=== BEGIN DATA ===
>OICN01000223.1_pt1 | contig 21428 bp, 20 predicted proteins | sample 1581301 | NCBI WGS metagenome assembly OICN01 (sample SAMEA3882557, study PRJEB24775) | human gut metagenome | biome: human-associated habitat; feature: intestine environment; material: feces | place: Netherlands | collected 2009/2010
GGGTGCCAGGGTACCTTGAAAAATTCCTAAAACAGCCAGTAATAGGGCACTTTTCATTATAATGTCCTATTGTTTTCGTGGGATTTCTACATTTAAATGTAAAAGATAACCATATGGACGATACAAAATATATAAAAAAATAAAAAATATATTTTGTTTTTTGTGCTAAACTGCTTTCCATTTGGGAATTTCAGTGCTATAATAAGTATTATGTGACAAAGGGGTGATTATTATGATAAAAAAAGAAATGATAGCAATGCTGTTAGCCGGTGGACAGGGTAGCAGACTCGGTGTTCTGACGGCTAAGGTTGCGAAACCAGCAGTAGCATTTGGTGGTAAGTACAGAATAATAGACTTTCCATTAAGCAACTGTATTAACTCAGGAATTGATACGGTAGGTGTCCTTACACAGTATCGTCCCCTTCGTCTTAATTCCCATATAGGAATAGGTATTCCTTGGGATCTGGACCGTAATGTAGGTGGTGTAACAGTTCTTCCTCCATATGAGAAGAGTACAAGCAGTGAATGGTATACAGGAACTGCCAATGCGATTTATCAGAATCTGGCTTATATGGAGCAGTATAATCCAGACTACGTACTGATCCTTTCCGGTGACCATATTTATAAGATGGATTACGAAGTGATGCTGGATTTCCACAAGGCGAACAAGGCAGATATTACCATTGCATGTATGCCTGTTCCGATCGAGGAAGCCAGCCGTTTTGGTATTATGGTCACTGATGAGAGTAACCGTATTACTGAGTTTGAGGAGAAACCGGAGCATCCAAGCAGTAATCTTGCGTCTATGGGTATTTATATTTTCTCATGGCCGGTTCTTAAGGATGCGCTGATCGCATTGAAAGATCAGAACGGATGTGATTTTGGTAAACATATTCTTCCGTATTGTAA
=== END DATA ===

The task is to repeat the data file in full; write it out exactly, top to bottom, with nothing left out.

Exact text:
>OICN01000223.1_pt1 | contig 21428 bp, 20 predicted proteins | sample 1581301 | NCBI WGS metagenome assembly OICN01 (sample SAMEA3882557, study PRJEB24775) | human gut metagenome | biome: human-associated habitat; feature: intestine environment; material: feces | place: Netherlands | collected 2009/2010
GGGTGCCAGGGTACCTTGAAAAATTCCTAAAACAGCCAGTAATAGGGCACTTTTCATTATAATGTCCTATTGTTTTCGTGGGATTTCTACATTTAAATGTAAAAGATAACCATATGGACGATACAAAATATATAAAAAAATAAAAAATATATTTTGTTTTTTGTGCTAAACTGCTTTCCATTTGGGAATTTCAGTGCTATAATAAGTATTATGTGACAAAGGGGTGATTATTATGATAAAAAAAGAAATGATAGCAATGCTGTTAGCCGGTGGACAGGGTAGCAGACTCGGTGTTCTGACGGCTAAGGTTGCGAAACCAGCAGTAGCATTTGGTGGTAAGTACAGAATAATAGACTTTCCATTAAGCAACTGTATTAACTCAGGAATTGATACGGTAGGTGTCCTTACACAGTATCGTCCCCTTCGTCTTAATTCCCATATAGGAATAGGTATTCCTTGGGATCTGGACCGTAATGTAGGTGGTGTAACAGTTCTTCCTCCATATGAGAAGAGTACAAGCAGTGAATGGTATACAGGAACTGCCAATGCGATTTATCAGAATCTGGCTTATATGGAGCAGTATAATCCAGACTACGTACTGATCCTTTCCGGTGACCATATTTATAAGATGGATTACGAAGTGATGCTGGATTTCCACAAGGCGAACAAGGCAGATATTACCATTGCATGTATGCCTGTTCCGATCGAGGAAGCCAGCCGTTTTGGTATTATGGTCACTGATGAGAGTAACCGTATTACTGAGTTTGAGGAGAAACCGGAGCATCCAAGCAGTAATCTTGCGTCTATGGGTATTTATATTTTCTCATGGCCGGTTCTTAAGGATGCGCTGATCGCATTGAAAGATCAGAACGGATGTGATTTTGGTAAACATATTCTTCCGTATTGTAA